Please ensure Javascript is enabled for purposes of website accessibility

TradeKing vs. Capital One: Brokers for IRA Accounts

By Jordan Wathen - Mar 10, 2017 at 4:03PM

You’re reading a free article with opinions that may differ from The Motley Fool’s Premium Investing Services. Become a Motley Fool member today to get instant access to our top analyst recommendations, in-depth research, investing resources, and more. Learn More

Here's how TradeKing and Capital One compare for investors who are in the market for an IRA account.

Online discount brokers make saving for retirement easier than ever before. When you open an IRA account through a brokerage service, you will have access to thousands of investments, from stocks to funds, and everything in between.

But where you decide to open an account matters. Different brokers cater to different kinds of customers, and each has different prices and even a different assortment of available investments. Below, we'll compare two popular brokers, TradeKing and Capital One, on key features that are most important for IRAs.

Commission prices by investment

The bad news is that it costs you something to make a trade. The good news is that it costs a lot less than it used to. Commission prices are generally dropping across the industry, and many discount brokers are now priced within a few dollars of their peers. As you'll see from the table below, just $2.00 separates TradeKing and Capital One when it comes to stock and ETF trades.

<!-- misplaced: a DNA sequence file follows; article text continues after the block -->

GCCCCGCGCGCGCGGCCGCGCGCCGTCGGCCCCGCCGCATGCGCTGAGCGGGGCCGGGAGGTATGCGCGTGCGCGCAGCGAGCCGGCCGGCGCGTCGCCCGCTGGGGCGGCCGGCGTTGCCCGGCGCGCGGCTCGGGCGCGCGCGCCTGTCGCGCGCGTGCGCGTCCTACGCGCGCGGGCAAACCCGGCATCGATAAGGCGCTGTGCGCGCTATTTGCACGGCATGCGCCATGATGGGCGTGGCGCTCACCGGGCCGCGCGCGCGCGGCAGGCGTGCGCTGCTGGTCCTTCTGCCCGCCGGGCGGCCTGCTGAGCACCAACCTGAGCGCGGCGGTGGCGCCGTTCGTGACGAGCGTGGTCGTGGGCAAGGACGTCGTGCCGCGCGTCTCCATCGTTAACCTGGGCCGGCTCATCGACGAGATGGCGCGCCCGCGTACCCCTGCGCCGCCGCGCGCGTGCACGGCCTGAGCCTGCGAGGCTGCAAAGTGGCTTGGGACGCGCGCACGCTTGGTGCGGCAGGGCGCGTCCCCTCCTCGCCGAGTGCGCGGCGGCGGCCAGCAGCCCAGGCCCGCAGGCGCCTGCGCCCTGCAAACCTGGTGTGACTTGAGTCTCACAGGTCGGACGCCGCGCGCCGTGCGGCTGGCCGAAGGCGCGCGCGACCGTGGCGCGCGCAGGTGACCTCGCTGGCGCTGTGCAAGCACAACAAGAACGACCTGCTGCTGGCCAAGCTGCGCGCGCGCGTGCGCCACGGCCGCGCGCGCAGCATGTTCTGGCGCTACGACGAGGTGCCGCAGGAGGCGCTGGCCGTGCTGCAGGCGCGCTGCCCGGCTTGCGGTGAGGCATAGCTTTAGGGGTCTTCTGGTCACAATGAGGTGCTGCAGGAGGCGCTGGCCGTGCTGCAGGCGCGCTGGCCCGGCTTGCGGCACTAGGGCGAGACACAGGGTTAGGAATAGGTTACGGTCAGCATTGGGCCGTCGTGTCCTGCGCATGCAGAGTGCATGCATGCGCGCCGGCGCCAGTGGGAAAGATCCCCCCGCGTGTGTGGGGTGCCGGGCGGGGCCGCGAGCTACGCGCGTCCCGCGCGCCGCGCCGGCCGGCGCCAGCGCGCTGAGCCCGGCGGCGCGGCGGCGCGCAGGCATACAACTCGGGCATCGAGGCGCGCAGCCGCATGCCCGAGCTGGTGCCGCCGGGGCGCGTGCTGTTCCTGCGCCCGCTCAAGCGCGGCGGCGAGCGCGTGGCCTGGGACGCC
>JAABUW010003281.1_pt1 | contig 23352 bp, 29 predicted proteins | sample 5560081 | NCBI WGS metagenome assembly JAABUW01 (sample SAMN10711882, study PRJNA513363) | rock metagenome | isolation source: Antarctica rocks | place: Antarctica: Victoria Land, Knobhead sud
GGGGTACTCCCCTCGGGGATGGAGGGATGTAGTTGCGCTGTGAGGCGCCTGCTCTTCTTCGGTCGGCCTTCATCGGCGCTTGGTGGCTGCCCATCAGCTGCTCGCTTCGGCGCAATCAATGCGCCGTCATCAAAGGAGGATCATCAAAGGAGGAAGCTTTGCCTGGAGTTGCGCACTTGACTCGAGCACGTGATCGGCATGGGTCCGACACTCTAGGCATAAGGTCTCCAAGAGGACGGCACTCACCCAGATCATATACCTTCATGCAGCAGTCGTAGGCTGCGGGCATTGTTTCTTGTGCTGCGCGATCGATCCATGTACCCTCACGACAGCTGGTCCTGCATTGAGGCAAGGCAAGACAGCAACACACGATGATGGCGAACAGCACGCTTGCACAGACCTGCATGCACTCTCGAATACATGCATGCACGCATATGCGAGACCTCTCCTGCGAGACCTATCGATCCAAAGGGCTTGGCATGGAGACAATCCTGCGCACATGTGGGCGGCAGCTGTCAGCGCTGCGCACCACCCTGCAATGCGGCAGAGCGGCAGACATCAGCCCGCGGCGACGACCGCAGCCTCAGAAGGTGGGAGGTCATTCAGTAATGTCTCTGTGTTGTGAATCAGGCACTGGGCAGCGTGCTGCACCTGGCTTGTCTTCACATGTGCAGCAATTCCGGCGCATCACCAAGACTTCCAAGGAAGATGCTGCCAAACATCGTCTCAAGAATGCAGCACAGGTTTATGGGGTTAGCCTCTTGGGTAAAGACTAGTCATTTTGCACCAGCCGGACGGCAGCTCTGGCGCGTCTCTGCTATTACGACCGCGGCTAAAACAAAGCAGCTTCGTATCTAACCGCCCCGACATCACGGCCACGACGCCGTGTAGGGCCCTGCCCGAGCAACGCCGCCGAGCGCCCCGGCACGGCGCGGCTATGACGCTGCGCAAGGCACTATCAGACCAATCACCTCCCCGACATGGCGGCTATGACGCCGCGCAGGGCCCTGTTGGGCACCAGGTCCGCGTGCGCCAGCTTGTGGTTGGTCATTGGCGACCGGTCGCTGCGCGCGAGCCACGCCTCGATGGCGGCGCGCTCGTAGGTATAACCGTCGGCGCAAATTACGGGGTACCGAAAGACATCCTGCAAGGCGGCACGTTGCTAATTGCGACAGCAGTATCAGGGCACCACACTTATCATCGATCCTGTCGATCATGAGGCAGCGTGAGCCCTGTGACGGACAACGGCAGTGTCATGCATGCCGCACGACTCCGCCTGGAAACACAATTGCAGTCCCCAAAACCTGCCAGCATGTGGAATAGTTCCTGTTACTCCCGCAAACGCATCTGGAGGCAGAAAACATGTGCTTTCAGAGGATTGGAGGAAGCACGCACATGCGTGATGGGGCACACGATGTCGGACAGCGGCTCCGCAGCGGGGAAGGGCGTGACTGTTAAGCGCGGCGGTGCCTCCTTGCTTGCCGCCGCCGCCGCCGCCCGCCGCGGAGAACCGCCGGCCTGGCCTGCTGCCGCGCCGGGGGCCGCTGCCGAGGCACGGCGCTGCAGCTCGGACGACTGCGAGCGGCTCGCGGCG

Stocks and ETFs

Stock Options

Mutual Funds


$4.95 per trade

$4.95 + $0.65 per contract 

$9.95 per purchase

Capital One

$6.95 per trade

$6.95 per trade 0.75 per contract

$19.95 per purchase

Data source: Company websites.

Keep in mind that the table shows each broker's standard rates, which are frequently higher than the effective average trading price. Thanks to commission-free funds and special offers for IRAs, the true cost of the average trade can be much lower than the standard price.

Mutual funds, ETFs, and commission-free choices

Brokers often differentiate themselves in fund selection by offering more or fewer funds, some of which may be available for investors to buy without a transaction fee. TradeKing and Capital One offer thousands of mutual funds and ETFs, but you'll pay a fee to buy most of them.


Total Mutual Funds

No-Load, No-Transaction-Fee Funds (NTF)

Commission-Free ETFs


More than 12,100



Capital One

More than 1,100

More than 400


Data sources: Barron's , company websites, and representatives.

Depending on how important funds are to your portfolio, either broker may have an advantage here. Notably, Capital One has fewer mutual funds, but it does offer funds that you can buy and sell without paying a commission. That said, for any fund that isn't free, TradeKing's standard commission price of $9.99 is lower than Capital One's rate of $19.95.

Minimum deposit requirement for IRAs

Neither Capital One nor TradeKing have a minimum to open a brokerage account for your IRA. That said, it can be advantageous to get started with more than just spare change.

Some mutual funds have their own investment minimums, and you'll need to be able to afford at least one full share of a stock or ETF to make your first investment. Besides, some brokers will give you perks like commission-free trades or bonuses for depositing more than the minimum when you open an account.